February 2011 (To print, click the print icon on your browser
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Manufacturer Moves to Make Emergency Contraception Available to All Women over the Counter

Teva Pharmaceuticals, the manufacturer of the emergency contraceptive Plan B One-Step, has filed an application to the U.S. Food and Drug Administration (FDA) to allow over-the-counter availability of the emergency contraceptive Plan B without an age restriction.[1] Currently, the minimum age at which an individual can purchase Plan B over the counter is 17; those under the age of 17 must obtain Plan B via a prescription from a doctor.[2] Approval of the application by the FDA would remove this barrier to immediate access to emergency contraceptive care, helping to ensure that those under the age of 17 also have timely access to this contraceptive method.
 
Plan B is a high dose of regular birth control pills that can be a safe and effective method of preventing unintended pregnancies if taken up to 72 hours after unprotected intercourse. In August 2006, the FDA approved Plan B as an over-the-counter contraceptive for women 18 and older. Under the FDA guidelines, the age restriction is monitored closely by pharmacists, as Plan B is stored behind pharmacy counters and identification is required to verify each consumer’s age.[3]
 
The FDA has cited a perceived lack of data regarding use of Plan B by young women under the age of 16 as its primary reason for age restrictions on OTC distribution. Opponents of making emergency contraception available without a prescription often express similar concerns, arguing that access to Plan B will encourage adolescent sexual promiscuity and sexual risk-taking, despite evidence that this has not been the case when emergency contraception is made easily available to young people.[4]
 
Teva Pharmaceuticals’ application closely follows the Center for Reproductive Rights’ (CRR) recent decision to take the FDA to court for limiting OTC access to Plan B. CRR filed a motion for contempt of court on November 16, 2010, citing a March 2009 ruling by the U.S. District Court for the Eastern District of New York. In this ruling, Judge Edward Korman found that the FDA’s decision to exclude women under 17 from over-the-counter access to Plan B was based on politics and not on science, and directed the agency to extend over-the-counter access to 17 year-olds.[5]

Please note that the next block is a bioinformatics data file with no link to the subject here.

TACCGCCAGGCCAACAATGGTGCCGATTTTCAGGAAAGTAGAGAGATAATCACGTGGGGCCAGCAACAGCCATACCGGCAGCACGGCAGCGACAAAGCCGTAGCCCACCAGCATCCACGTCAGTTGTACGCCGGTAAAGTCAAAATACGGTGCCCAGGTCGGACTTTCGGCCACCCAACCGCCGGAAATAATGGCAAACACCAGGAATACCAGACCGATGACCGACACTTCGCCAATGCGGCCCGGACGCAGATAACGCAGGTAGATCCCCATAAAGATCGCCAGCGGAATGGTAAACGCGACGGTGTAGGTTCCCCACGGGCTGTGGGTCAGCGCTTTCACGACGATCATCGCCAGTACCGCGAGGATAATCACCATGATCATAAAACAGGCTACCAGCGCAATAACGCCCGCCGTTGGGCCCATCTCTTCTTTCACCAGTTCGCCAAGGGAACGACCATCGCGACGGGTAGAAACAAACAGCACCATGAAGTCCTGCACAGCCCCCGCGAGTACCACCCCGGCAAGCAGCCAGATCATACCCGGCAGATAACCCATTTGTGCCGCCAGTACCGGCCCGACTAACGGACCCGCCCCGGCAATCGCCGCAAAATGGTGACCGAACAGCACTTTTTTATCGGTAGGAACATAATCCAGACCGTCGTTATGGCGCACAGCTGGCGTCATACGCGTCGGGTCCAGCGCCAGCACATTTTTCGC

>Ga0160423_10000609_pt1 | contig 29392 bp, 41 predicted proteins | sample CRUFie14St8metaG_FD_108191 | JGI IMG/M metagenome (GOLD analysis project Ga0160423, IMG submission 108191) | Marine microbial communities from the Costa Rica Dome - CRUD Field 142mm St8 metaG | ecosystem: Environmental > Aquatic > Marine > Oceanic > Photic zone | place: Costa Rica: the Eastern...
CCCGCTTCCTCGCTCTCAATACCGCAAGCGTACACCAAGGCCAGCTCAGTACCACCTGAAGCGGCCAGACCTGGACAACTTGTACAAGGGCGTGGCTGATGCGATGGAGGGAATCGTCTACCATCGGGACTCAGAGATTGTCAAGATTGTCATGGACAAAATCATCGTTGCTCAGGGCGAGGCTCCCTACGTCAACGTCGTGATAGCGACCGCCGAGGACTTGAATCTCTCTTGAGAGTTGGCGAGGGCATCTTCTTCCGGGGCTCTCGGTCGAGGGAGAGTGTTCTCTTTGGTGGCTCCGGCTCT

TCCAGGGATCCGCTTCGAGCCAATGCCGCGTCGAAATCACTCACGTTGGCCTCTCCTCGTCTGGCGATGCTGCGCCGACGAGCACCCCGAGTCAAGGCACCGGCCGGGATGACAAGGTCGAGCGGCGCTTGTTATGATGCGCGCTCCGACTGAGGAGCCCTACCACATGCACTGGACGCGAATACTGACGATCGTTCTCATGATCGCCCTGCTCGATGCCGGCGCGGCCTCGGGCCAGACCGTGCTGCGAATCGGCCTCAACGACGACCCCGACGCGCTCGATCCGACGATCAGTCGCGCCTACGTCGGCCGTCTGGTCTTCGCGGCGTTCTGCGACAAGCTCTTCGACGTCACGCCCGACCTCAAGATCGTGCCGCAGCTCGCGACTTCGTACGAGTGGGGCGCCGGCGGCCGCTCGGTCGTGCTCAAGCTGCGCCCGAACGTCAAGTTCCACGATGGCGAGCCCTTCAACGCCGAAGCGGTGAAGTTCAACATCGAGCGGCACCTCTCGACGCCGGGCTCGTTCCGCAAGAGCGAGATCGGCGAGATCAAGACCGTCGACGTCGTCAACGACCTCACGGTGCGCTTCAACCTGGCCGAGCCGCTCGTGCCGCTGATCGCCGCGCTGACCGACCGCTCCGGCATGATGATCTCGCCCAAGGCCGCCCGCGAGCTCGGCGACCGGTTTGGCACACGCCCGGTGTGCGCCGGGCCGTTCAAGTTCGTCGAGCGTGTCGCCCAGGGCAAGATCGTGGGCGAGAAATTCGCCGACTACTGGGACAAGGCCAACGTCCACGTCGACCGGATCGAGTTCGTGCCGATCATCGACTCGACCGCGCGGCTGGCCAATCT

Teva’s filing of the application to remove the age restriction on over-the-counter sale and distribution of Plan B One-Step is only the latest chapter in a more than ten-year history of the struggle between emergency contraception and the FDA. Advocates for sexual and reproductive freedom have long criticized the FDA for using its position to make political statements regarding the sexual activity of women, young or old, who wish to engage in sexual activity free from a heightened risk of unintended pregnancy. In one instance of this, Dr. W. David Hager, an obstetrician and former member of the FDA’s Advisory Committee for Reproductive Health Drugs, explained his vote against FDA approval of Plan B’s over-the-counter status with the following comments: “What we heard today was frequently about individuals who did not want to take responsibility for their actions and wanted a medication to relieve those consequences.”[6]
 
Experts agree there is no scientific or medical rationale for age restrictions on emergency contraception. Even the FDA’s own advisory committees voted unanimously that there was substantial evidence that Plan B would be safe for use as an over-the-counter drug and voted 23–4 to change the status of Plan B to nonprescription with no restrictions in December 2003. The FDA finally announced in August 2006 its approval of over-the-counter access to Plan B emergency contraception for women 18 years and older, and Judge Korman’s 2009 ruling lowered that age to 17.
 
According to CRR, “No drug besides Plan B is subject to a two-tiered prescription/over-the-counter structure based on age. And no other over-the-counter [contraceptive] requires production of identification for purchase. The testimony of FDA employees and officials makes clear that the FDA’s decisions were made on the basis of politics, rather than on considerations of the drug’s safety and efficacy.”[7] The 2010 CCR motion was in response to a year and a half of inaction on the part of the FDA after Judge Korman’s ruling.